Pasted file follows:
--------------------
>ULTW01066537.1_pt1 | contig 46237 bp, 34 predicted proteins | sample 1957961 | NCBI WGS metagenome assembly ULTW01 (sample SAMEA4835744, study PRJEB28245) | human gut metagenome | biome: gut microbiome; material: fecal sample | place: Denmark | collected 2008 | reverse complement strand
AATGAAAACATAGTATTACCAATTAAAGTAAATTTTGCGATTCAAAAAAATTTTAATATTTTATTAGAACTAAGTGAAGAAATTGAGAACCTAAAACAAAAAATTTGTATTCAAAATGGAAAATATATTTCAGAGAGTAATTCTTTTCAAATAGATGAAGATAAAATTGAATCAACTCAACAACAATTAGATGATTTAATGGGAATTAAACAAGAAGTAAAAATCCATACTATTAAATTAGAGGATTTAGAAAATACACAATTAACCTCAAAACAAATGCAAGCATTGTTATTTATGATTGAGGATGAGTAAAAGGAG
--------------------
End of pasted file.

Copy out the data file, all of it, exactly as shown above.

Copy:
>ULTW01066537.1_pt1 | contig 46237 bp, 34 predicted proteins | sample 1957961 | NCBI WGS metagenome assembly ULTW01 (sample SAMEA4835744, study PRJEB28245) | human gut metagenome | biome: gut microbiome; material: fecal sample | place: Denmark | collected 2008 | reverse complement strand
AATGAAAACATAGTATTACCAATTAAAGTAAATTTTGCGATTCAAAAAAATTTTAATATTTTATTAGAACTAAGTGAAGAAATTGAGAACCTAAAACAAAAAATTTGTATTCAAAATGGAAAATATATTTCAGAGAGTAATTCTTTTCAAATAGATGAAGATAAAATTGAATCAACTCAACAACAATTAGATGATTTAATGGGAATTAAACAAGAAGTAAAAATCCATACTATTAAATTAGAGGATTTAGAAAATACACAATTAACCTCAAAACAAATGCAAGCATTGTTATTTATGATTGAGGATGAGTAAAAGGAG